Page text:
The owners of French-focused Amelie spent months tricking out the interior with red lacquered panels dotted with glowing red wine bottles, wooden wine shelves reaching up to the high ceilings, and an arty chandelier of white globe lamps. Up front, a loungey seating area features five sets of cool-looking but eventually uncomfortable vintage theater seats. Next there's a bar with around 10 stools, and in the back a low-ceilinged dining room. The room can be hot and stuffy unless you're sitting near the windows at the front — where you may get a steady stream of smoke from people stepping out for cigarette breaks. Service is charming on quiet evenings, but on jam-packed weekends it's every man for himself.

The wine list covers most wine regions of France, with nods to the rest of the world, but the selection needs work. While at the other three bars almost everything we tasted was delicious, at Amelie we didn't enjoy any of the half-dozen wines we tried enough to want to drink them again. At least they're reasonably priced, $4 to $15 a glass.

A salad of Dungeness crab, mache, radicchio, blood orange, and mango with avocado purée and a cumin-mint vinaigrette sounds overcomplicated but goes surprisingly well with white wine. The flatbread is a paper-thin lavash-type bread topped with savory braised oxtail, watercress, and black truffle oil. Raviole du Royans, the specialty of the house, are miniature cheese ravioli, about half-inch squares, gratinéed with cheese, chanterelle mushrooms, and truffle oil: a perfect foil for a hearty red wine.

District may be the biggest and most ambitious wine bar in the city. A radical makeover of the former House of Stools, it features beautiful exposed rafters and brickwork, high ceilings, lots of windows, and a huge U-shaped bar surrounded on three sides by a mix of low tables with couches and high tables with stools. The huge space can handle a big crowd without feeling claustrophobic, but some Friday nights there's a line down the block and nightclub-style security enforcing the fire code.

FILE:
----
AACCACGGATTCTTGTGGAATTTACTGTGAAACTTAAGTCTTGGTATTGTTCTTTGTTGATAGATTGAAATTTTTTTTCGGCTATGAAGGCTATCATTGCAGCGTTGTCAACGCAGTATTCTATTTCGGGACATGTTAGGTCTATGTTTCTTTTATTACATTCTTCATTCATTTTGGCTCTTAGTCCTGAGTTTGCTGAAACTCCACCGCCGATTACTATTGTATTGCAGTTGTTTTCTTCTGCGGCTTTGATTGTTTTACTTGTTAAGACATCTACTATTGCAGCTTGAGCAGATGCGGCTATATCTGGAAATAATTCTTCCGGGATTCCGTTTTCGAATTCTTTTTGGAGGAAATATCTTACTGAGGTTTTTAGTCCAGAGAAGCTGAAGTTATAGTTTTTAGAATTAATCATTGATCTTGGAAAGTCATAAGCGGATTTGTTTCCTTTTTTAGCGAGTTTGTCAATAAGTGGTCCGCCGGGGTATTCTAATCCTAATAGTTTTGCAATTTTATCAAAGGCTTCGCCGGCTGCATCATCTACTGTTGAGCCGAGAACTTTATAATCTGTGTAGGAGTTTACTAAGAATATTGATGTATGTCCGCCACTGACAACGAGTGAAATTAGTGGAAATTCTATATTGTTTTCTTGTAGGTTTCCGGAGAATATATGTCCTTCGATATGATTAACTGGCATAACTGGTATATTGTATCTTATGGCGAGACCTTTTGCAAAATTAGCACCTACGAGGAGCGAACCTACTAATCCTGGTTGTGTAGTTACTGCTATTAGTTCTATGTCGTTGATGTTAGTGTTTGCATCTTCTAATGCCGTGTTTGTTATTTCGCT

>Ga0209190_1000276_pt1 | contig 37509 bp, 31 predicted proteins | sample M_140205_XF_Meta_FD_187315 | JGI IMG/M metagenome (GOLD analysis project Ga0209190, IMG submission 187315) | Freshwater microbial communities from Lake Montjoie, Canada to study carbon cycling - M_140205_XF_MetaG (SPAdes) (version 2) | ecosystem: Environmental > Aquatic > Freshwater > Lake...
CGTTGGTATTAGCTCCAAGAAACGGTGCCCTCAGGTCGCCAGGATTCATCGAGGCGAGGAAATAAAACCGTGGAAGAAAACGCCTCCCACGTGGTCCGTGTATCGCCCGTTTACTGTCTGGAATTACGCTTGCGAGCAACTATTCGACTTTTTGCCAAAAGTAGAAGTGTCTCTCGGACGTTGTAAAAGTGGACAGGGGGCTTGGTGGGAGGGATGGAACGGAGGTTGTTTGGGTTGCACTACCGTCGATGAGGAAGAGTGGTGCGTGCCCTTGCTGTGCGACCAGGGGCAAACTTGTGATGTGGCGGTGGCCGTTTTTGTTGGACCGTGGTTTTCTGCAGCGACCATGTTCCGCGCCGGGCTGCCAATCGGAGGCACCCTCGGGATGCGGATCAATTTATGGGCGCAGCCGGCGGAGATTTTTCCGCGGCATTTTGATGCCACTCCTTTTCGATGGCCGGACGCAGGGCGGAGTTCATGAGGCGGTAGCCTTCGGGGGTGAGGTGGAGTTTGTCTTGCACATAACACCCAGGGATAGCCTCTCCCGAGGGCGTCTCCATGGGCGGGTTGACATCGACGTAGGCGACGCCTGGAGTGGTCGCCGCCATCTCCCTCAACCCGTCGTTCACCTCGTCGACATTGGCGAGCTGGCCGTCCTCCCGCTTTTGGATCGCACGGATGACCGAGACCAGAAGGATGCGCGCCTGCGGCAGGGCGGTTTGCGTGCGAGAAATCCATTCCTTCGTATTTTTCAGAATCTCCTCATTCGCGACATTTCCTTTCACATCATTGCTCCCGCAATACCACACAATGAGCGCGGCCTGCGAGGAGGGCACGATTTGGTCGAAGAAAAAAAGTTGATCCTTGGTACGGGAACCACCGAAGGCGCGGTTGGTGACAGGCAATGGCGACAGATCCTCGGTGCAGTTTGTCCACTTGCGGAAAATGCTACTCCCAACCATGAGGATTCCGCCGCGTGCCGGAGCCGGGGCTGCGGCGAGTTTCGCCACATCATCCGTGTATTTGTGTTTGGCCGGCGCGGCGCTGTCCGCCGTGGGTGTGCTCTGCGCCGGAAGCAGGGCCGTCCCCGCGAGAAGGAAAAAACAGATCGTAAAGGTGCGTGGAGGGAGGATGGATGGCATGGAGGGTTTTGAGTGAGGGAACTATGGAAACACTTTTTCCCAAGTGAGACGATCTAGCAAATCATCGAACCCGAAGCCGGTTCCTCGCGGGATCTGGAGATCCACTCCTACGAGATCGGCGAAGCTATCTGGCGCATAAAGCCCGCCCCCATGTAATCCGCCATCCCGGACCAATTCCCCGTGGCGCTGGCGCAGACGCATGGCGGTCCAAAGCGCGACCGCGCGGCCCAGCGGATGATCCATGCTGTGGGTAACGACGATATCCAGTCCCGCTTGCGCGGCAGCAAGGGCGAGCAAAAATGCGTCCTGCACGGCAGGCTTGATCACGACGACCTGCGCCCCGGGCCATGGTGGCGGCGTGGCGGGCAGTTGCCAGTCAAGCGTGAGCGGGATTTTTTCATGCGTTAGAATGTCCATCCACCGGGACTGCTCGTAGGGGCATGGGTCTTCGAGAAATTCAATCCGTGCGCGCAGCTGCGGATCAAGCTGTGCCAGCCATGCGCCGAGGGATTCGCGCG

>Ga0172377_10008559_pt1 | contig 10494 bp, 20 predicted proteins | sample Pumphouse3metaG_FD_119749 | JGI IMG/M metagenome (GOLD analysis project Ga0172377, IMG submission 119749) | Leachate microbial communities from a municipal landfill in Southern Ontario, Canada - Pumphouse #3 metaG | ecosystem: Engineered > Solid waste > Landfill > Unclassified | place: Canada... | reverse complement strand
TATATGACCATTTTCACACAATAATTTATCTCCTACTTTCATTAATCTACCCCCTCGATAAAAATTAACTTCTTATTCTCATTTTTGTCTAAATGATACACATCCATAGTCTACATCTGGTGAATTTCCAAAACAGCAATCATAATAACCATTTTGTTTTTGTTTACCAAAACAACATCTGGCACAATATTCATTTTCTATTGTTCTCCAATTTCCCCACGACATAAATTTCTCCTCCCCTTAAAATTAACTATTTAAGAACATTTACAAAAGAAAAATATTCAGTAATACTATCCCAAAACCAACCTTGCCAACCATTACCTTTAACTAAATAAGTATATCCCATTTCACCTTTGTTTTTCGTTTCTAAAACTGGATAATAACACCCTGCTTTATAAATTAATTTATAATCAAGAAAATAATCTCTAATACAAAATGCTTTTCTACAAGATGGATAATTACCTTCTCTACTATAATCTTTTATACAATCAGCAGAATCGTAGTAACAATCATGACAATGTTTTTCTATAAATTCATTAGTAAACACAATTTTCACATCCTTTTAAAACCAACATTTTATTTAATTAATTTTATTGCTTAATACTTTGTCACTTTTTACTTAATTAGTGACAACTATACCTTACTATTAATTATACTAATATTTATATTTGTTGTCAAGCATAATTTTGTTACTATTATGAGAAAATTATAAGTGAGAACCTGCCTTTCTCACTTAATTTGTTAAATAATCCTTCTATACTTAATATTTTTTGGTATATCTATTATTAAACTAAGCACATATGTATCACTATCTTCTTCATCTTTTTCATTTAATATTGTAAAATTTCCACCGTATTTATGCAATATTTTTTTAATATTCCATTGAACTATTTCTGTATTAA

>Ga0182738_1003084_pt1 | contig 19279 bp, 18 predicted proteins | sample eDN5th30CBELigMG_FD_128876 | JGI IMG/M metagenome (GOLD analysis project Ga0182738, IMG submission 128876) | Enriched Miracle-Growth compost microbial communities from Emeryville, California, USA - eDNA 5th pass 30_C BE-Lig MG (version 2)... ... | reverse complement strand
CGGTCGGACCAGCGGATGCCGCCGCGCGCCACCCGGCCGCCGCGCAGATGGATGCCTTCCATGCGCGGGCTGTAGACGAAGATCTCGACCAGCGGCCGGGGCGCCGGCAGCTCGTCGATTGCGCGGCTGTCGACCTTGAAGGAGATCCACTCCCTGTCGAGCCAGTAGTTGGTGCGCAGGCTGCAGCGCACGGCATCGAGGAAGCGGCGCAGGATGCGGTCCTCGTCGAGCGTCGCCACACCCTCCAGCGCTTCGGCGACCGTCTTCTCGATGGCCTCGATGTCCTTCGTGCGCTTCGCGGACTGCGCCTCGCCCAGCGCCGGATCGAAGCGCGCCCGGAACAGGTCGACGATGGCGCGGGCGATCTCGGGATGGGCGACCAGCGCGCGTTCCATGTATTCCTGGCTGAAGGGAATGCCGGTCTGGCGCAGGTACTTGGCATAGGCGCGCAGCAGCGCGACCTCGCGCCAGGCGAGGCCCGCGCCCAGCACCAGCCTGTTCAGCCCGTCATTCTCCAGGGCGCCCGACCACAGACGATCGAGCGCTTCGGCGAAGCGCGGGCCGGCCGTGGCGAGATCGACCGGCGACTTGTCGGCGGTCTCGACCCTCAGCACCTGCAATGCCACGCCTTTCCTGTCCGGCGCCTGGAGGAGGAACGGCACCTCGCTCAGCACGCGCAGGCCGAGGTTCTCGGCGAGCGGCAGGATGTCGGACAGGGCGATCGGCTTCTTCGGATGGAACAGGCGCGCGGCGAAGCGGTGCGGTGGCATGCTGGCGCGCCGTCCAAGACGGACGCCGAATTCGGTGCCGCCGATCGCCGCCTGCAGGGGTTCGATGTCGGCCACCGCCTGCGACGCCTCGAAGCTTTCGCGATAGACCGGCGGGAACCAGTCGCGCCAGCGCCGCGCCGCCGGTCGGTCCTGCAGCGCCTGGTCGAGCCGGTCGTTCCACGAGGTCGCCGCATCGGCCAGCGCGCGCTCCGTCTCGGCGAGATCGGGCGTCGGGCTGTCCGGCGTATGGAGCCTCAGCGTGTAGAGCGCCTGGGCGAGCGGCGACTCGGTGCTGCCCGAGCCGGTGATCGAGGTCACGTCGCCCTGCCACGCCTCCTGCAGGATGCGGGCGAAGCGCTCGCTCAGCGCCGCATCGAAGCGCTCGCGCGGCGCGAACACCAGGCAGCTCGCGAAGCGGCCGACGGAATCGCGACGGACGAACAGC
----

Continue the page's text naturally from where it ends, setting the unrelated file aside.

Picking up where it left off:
The eclectic list of 30-odd wines is organized into three-wine groups such as "Aromatic Whites" (California riesling, Austrian gruner veltliner, Alsatian muscat) and "Pinot Lovers Unite" (pinot noirs from Italy, Oregon, and Germany). Half-glass taste flights of these groups cost $14 to $20, single glasses are $7 to $16 — but the pours look to be four ounces rather than the usual five. Bottles are four times the glass price, plus there's a reserve list of mostly over-$100 splurges.

Chili-roasted mixed nuts didn't have much heat, but the helping was generous. Arancini (deep-fried rice balls) filled with mozzarella and herbs were tasty but could have been a bit crisper. Same goes for the goat cheese and pesto pizzetta. The best dish was a bowl of briny mussels in a Pernod and cream sauce topped with a big heap of spicy sausage and some grilled toast — this would be great with almost any wine, white or red.

Rumor has it that another half-dozen wine bars are getting ready to open, so we may need another update before the year is out. In the meantime, cheers!

About The Author

Robert Lauriston